Security and society under examination after school shooting
On Monday, Feb., 3, 10th grader Sergey G. Took two dozen people hostage and killed a policeman and a teacher in Russia's first school shooting. A second policeman is fighting for his life after being shot. According to one version of what happened, the shooter had no personal grudge against his victims; he wanted to be killed by the police or special forces "in order to understand what death is like."
The tragedy has revealed problems with security in Russian schools as well with the ability of teachers and parents to identify students with mental health issues.
Investigators initially said the crime was committed “in a state of emotional breakdown” – but additional investigations showed that the shooting had in fact been carefully planned. The attacker’s classmates say he was a very diligent student and that he believed that his average grades in geography were ruining all his overall academic standing.
"I hoped I would be shot dead," he said after he had been apprehended. Classmates said he had made similar statements previously.
Some who knew the family have said they were well-to-do, and this may have contributed to the pressure Sergey admitted to feeling regarding his grades and after school activities.
Valery Ryazansky, head of the select committee for social policy of the Federation Council, the upper chamber of Russia's parliament said that society was partially to blame for the tragedy.
“Looking at Russian society as a whole, there is of course a tendency towards more pressure and violence," Ryazansky said. “Things are being made worse by the huge numbers of various video games that depict violence and cruelty."
Kirill Kabanov, chairman of the National Anti-Corruption Committee, believes that such entertainment should be banned altogether.
Alexander Shadura, a children and family psychologist, takes a somewhat different view. “I do believe that this was an unusual, one-off case," Shadura said.
“There is really no reason to claim that it represents some kind of pattern or trend. Information flows freely around the world these days. Maybe reports about school shootings in the United States got the attacker thinking about doing something similar; maybe it was scenes of violence, including violence in video games. But these are not the real causes. Such breakdowns are the result of a long process. Its causes include psychological pressure on the teenager by his parents, lack of proper attention, or a hormonal imbalance. We can't just attribute this to any single specific cause. Neither would it be right to say that someone should have seen it coming."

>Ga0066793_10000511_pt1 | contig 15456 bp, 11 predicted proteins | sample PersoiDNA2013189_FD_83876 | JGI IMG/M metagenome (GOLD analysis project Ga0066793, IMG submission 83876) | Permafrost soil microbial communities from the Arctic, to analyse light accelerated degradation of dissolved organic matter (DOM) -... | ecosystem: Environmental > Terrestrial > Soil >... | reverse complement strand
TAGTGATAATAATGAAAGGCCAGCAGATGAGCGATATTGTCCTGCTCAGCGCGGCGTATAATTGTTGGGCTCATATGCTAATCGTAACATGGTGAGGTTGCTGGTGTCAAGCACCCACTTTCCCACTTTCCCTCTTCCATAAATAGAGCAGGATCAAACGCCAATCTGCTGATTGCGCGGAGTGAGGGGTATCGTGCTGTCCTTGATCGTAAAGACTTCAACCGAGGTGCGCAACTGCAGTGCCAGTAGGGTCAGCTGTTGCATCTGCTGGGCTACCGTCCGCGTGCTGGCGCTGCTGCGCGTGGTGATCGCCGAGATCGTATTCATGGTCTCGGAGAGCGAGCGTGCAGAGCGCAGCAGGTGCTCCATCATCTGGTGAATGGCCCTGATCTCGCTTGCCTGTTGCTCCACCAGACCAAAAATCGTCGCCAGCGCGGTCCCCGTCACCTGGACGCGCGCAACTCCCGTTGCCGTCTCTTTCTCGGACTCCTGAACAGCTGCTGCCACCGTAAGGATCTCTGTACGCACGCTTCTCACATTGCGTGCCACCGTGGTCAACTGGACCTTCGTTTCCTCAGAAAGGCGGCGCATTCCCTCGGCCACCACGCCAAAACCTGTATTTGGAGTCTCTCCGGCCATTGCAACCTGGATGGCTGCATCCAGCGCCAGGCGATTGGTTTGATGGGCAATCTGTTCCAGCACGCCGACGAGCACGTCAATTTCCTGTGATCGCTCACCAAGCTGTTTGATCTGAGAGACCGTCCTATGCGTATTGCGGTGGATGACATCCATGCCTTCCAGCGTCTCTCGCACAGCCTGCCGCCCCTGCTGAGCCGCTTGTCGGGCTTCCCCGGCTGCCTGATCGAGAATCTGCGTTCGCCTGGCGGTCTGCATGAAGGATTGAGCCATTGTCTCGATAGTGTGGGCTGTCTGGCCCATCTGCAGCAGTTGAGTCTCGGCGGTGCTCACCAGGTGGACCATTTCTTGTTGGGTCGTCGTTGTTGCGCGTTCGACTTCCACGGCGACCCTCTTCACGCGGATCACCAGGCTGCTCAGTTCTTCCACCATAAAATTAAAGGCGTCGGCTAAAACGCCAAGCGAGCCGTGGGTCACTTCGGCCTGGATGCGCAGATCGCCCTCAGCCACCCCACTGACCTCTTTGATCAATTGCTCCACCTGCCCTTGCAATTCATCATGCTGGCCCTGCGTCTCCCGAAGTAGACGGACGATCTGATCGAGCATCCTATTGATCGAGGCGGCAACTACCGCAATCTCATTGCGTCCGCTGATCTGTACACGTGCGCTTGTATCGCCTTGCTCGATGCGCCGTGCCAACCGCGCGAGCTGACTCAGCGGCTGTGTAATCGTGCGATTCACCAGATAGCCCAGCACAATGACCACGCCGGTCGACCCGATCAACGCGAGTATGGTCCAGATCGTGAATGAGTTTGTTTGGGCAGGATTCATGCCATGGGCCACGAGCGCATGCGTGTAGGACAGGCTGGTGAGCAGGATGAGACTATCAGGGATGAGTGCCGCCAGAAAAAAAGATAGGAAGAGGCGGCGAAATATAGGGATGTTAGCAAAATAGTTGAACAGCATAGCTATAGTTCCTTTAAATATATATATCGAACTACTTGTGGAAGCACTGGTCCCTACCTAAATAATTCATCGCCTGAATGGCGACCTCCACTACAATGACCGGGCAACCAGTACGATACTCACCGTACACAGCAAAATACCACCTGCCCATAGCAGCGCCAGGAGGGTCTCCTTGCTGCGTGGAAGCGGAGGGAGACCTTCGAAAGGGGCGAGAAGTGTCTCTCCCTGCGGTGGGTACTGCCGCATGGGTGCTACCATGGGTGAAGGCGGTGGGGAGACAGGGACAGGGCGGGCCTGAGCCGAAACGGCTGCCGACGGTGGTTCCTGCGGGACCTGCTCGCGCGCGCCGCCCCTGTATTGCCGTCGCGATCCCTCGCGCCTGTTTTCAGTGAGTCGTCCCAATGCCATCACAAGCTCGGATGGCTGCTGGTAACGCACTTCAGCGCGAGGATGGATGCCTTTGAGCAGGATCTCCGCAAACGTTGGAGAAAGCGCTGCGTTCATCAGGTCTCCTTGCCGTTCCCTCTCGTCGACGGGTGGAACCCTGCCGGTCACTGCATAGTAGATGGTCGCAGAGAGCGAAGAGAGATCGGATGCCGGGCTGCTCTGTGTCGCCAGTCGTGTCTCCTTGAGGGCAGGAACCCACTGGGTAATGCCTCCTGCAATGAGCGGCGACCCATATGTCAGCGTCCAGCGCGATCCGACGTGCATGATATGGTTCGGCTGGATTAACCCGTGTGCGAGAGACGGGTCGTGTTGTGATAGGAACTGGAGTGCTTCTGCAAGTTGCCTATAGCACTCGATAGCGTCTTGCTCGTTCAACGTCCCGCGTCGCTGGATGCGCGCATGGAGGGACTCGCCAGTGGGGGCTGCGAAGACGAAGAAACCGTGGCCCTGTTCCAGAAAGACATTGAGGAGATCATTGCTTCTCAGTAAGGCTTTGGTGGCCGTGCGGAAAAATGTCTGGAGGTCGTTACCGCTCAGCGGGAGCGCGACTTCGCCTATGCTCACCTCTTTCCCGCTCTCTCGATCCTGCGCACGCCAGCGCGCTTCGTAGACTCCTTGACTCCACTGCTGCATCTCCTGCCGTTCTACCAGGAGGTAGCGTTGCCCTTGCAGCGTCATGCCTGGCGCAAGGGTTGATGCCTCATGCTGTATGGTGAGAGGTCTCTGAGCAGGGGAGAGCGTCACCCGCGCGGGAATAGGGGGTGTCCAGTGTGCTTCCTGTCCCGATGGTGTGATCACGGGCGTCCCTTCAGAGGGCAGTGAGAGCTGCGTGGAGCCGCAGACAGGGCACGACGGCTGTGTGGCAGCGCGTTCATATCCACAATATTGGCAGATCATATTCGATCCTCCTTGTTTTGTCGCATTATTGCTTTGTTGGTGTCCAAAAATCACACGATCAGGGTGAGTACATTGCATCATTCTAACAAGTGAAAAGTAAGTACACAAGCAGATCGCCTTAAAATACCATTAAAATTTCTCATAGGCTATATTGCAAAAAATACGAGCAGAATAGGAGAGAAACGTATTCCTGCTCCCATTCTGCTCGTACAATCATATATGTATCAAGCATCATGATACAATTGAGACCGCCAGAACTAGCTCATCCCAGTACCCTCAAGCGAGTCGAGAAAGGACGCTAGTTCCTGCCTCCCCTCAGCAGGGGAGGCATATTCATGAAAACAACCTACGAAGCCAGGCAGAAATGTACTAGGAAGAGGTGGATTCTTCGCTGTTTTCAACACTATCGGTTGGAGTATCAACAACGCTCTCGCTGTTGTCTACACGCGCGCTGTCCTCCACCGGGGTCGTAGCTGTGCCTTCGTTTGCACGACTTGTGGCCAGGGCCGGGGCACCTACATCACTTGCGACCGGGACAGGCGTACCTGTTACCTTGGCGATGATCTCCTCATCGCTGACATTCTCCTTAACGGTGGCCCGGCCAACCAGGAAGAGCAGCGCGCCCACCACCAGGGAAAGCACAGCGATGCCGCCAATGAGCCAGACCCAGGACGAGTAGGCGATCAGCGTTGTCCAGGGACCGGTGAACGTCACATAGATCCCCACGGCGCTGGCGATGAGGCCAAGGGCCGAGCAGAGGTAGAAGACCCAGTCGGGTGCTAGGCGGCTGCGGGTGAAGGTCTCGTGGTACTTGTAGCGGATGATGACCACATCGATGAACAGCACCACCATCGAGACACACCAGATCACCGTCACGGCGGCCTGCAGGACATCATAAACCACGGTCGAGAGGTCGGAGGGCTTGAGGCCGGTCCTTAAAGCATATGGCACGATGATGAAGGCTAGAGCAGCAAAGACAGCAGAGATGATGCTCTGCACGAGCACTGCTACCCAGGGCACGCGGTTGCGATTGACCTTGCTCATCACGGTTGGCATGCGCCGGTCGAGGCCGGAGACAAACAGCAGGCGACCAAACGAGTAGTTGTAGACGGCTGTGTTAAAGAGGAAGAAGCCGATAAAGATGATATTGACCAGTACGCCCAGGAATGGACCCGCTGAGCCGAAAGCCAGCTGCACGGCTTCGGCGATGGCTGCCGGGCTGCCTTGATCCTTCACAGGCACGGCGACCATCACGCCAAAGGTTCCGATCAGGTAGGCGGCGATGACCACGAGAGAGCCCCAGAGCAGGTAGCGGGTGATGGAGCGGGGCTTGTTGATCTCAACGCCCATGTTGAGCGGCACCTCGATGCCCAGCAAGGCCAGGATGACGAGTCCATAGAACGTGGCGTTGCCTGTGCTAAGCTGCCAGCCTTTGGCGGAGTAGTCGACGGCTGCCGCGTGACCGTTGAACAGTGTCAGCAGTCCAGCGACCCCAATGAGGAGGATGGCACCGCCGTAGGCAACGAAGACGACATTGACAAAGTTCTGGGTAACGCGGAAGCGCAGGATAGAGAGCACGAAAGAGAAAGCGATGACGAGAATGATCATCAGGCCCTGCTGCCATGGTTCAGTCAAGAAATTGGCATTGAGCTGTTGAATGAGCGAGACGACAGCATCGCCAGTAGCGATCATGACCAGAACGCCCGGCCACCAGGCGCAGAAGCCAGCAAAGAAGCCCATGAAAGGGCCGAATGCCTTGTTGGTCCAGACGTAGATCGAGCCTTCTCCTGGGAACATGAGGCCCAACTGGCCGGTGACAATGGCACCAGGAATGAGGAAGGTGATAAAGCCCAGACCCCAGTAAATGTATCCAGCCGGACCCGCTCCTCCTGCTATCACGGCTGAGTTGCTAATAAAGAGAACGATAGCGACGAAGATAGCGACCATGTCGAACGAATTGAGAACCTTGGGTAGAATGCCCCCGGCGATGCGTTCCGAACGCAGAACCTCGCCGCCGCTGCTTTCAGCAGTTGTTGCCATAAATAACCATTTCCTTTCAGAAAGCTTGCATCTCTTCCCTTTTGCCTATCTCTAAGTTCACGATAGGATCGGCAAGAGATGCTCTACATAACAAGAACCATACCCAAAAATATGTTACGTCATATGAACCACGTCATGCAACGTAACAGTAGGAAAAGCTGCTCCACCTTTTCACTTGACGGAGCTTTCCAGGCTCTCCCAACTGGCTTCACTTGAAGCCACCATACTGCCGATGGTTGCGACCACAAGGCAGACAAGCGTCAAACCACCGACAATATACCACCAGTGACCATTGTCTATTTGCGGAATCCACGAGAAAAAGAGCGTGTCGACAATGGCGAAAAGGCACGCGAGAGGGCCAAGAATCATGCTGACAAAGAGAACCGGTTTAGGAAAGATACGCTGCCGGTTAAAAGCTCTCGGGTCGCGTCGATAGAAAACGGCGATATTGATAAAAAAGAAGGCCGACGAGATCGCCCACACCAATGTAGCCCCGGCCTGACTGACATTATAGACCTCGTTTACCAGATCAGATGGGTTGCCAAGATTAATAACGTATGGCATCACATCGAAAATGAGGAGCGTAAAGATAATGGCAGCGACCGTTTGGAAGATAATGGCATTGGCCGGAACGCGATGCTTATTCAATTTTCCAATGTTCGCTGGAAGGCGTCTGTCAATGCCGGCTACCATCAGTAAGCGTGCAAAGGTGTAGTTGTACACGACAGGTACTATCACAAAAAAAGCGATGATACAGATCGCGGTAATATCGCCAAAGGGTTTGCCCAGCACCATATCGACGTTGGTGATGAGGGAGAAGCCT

Arriving at the scene of the shooting, Moscow Mayor Sergei Sobyanin ordered security measures to be reviewed and increased at all schools in the Russian capital. “We have put in place CCTV cameras and other security arrangements financed by the city.
It appears that these measures are not enough,” Sobyanin said. He added that there would be a separate inquiry at School No 263, where the shooting happened.
The municipal authorities in Moscow started to bolster security arrangements at schools in 1999, after a series of blasts in residential apartment blocks. At that time, schools were allowed to hire private guards, paid for by parents.
After the hostage crisis in Beslan on Sept. 1, 2004, the education department in Moscow installed CCTV cameras and panic buttons at all schools, and surrounded schoolyards with tall steel fences or walls. Additional plans to install turnstiles at the entrances to school buildings are in progress.
Rafail Ruditskiy, head of the Moscow branch of the Civilian Weapons Union has argued for metal detectors and additional training for school guards.
Andrey Demidov, a representative of the teachers' union, doubts the effectiveness of such steps. "If a school kid decides to shoot someone, he can do it just as well outside the school building," Demidov said. “It would be far more useful to make an emphasis on preventive programs among children."
Olga Bukhanovskaya, a psychiatrist, echoes these views. She believes that unless such programs are rolled out as soon as possible, the Moscow school shooter “may inspire copycats."